- Los Angeles Mayor Karen Bass announced Tuesday in a public letter the next steps in the city’s plan to develop its unused and underused properties into shelters and permanent housing with on-site services for people experiencing homelessness. The announcement follows Bass’ February executive order requiring city officials to comb through over 3,300 parcels and identify potential properties suitable for such uses.
- The city will initiate a program in July to explore “innovative” strategies to increase affordable housing development on publicly owned land, including time-saving financing alternatives, having one primary developer work across multiple sites and partnership opportunities with regional or state agencies that have vacant or surplus land in the city, the letter says.
- Working groups will be formed over the next six months to develop standards for soliciting development on publicly owned land and identifying available and appropriate land, the letter says.
Recent estimates point to Los Angeles County as having the nation’s largest population of people experiencing homelessness, according to a March report published by consultancy McKinsey and Co.
In the city of Los Angeles, nearly 42,000 people were experiencing homelessness during a 2022 point-in-time count, according to the Los Angeles Homeless Services Authority. That’s a 1.7% increase from the authority’s previous count in 2020, but it’s much lower than the 32% increase seen between 2018 and 2020 — an improvement the authority attributes to tenant protections and rental assistance during the pandemic.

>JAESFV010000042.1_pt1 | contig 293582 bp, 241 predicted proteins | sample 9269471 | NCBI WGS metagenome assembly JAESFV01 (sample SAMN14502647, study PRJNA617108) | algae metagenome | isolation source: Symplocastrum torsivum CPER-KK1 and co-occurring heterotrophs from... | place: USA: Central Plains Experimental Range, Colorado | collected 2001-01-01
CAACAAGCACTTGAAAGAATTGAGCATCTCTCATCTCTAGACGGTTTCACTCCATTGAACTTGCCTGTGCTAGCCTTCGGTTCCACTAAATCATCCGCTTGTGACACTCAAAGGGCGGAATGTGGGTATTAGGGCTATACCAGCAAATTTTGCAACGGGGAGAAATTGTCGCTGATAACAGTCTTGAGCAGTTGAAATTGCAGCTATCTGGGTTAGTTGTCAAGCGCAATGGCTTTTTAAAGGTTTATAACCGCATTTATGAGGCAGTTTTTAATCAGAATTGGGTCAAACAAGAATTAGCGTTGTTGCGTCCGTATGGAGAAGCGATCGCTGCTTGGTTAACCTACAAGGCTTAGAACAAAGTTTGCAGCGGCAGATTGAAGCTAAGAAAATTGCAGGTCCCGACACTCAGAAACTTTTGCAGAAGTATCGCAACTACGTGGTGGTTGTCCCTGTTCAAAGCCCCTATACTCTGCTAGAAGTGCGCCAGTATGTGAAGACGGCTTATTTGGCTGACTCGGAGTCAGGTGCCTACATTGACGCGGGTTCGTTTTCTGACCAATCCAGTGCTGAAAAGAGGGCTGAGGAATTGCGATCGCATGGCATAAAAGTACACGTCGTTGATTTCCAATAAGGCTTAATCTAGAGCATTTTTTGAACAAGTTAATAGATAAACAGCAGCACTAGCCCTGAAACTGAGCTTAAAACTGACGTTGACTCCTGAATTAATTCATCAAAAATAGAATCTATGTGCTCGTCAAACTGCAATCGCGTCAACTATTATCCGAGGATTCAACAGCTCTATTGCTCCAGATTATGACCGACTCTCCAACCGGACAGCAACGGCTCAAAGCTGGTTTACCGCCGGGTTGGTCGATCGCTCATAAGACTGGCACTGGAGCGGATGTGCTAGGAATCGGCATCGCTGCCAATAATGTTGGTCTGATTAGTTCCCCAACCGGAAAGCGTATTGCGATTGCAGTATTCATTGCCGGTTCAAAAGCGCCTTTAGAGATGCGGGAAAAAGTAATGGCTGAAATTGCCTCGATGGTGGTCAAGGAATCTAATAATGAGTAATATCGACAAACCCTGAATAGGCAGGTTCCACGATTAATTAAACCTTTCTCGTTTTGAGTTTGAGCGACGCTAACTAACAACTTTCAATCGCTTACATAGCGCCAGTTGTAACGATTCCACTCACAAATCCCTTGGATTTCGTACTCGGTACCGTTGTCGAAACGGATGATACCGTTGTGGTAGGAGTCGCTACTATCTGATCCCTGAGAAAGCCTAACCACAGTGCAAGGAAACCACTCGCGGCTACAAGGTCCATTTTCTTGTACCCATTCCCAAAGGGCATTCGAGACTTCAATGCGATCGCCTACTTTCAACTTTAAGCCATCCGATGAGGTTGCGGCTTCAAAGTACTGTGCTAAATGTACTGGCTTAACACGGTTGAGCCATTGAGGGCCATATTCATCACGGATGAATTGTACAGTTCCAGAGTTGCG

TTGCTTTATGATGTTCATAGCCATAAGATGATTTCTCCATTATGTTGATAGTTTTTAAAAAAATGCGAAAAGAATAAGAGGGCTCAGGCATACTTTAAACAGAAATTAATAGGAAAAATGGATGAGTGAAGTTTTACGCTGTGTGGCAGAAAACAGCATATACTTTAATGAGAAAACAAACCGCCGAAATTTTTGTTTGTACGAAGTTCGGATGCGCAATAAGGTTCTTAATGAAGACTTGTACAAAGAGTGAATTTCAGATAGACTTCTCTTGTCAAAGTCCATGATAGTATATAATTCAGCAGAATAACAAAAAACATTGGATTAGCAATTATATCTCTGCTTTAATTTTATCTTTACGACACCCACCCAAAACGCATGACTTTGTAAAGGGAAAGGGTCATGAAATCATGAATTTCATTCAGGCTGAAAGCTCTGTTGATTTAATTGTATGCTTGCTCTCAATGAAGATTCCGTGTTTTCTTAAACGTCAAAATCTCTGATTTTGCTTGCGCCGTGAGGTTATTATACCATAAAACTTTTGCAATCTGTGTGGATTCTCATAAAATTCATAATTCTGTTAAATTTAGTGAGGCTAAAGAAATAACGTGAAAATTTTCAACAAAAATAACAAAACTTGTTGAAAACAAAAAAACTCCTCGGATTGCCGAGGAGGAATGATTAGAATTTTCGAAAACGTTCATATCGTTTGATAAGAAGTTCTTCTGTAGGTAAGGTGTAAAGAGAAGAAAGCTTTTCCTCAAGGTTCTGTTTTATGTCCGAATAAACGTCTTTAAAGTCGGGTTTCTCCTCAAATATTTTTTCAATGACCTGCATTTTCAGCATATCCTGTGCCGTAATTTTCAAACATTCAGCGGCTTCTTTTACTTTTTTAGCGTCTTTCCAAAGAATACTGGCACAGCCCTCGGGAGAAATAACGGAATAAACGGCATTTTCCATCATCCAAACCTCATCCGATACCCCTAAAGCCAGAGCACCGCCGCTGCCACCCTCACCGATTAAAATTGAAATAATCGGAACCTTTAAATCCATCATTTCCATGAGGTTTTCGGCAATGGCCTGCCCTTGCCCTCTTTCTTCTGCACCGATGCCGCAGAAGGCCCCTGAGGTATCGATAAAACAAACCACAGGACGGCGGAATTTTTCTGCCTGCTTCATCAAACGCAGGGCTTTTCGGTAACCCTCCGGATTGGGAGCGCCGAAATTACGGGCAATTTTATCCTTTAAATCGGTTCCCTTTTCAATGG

In her first days in office in December, Bass declared a state of emergency on homelessness and signed an executive order directing the city to speed up the approval process for 100% affordable housing developments. In her Tuesday letter, Bass touted this order as leading to the approval of 12 projects with 865 units in 60 days or less.
Another December executive order from Bass established the “Inside Safe” program, which offers people living in tents and encampments “immediate quality housing and a commitment of services and permanent housing,” according to a December news release. This program has thus far “brought more than 1,200 people inside,” Bass said in her letter.
However, the Los Angeles Times reports Inside Safe has drawn criticism from some grassroots groups for moving residents far away from neighborhoods where they work or have social ties, as well as not providing residents with enough social services and meals once they are moved into motel rooms.
Bass’ Tuesday letter says the city will also continue ongoing work to identify publicly owned sites for developing up to 500 “emergency sleeping cabins,” an effort that is part of California Governor Gavin Newsom’s goal to install 1,200 such temporary housing units statewide.
Bass said in the letter that she will spend the rest of her term trying to make “the disposition and development of City owned land faster, cheaper, and more streamlined, and to innovate in the financing and delivery of affordable housing without reliance on traditional subsidy methods.”
On Wednesday, Bass also joined 12 other mayors of large California cities at a press conference calling on the state to allocate more permanent, ongoing funding to address homelessness.
“While this year’s state budget must be difficult, the need for housing interventions and services must remain a top priority,” Bass said at the conference.